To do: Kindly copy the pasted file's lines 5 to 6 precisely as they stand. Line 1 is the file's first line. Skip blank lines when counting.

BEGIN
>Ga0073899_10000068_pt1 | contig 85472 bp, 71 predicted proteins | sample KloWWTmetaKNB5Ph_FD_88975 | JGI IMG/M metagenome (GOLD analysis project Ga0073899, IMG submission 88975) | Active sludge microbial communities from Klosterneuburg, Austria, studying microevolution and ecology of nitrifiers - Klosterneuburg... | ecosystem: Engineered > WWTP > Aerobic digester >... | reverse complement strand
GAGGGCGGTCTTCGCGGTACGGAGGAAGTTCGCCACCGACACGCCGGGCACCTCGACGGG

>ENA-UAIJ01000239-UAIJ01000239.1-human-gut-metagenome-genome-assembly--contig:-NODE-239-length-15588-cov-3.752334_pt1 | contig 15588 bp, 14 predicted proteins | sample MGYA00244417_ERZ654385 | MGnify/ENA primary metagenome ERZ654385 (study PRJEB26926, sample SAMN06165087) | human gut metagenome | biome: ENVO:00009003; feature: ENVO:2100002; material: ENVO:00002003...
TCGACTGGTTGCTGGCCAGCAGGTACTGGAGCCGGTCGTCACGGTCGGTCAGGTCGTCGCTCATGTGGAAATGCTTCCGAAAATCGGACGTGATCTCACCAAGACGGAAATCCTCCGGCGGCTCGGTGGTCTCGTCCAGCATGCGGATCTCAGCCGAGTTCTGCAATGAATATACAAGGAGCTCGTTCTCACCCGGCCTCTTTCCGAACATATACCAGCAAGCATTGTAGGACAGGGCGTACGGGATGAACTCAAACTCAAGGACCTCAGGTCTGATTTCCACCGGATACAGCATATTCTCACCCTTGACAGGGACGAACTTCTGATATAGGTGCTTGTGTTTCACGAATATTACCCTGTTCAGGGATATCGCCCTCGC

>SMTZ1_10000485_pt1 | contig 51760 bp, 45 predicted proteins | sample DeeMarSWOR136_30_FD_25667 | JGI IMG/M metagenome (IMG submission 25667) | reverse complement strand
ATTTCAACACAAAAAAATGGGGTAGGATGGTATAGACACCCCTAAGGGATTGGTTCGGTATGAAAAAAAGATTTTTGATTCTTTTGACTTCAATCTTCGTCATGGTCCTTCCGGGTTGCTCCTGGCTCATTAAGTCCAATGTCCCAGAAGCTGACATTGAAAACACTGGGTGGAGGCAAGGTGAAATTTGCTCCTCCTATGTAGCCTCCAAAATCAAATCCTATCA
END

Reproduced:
>SMTZ1_10000485_pt1 | contig 51760 bp, 45 predicted proteins | sample DeeMarSWOR136_30_FD_25667 | JGI IMG/M metagenome (IMG submission 25667) | reverse complement strand
ATTTCAACACAAAAAAATGGGGTAGGATGGTATAGACACCCCTAAGGGATTGGTTCGGTATGAAAAAAAGATTTTTGATTCTTTTGACTTCAATCTTCGTCATGGTCCTTCCGGGTTGCTCCTGGCTCATTAAGTCCAATGTCCCAGAAGCTGACATTGAAAACACTGGGTGGAGGCAAGGTGAAATTTGCTCCTCCTATGTAGCCTCCAAAATCAAATCCTATCA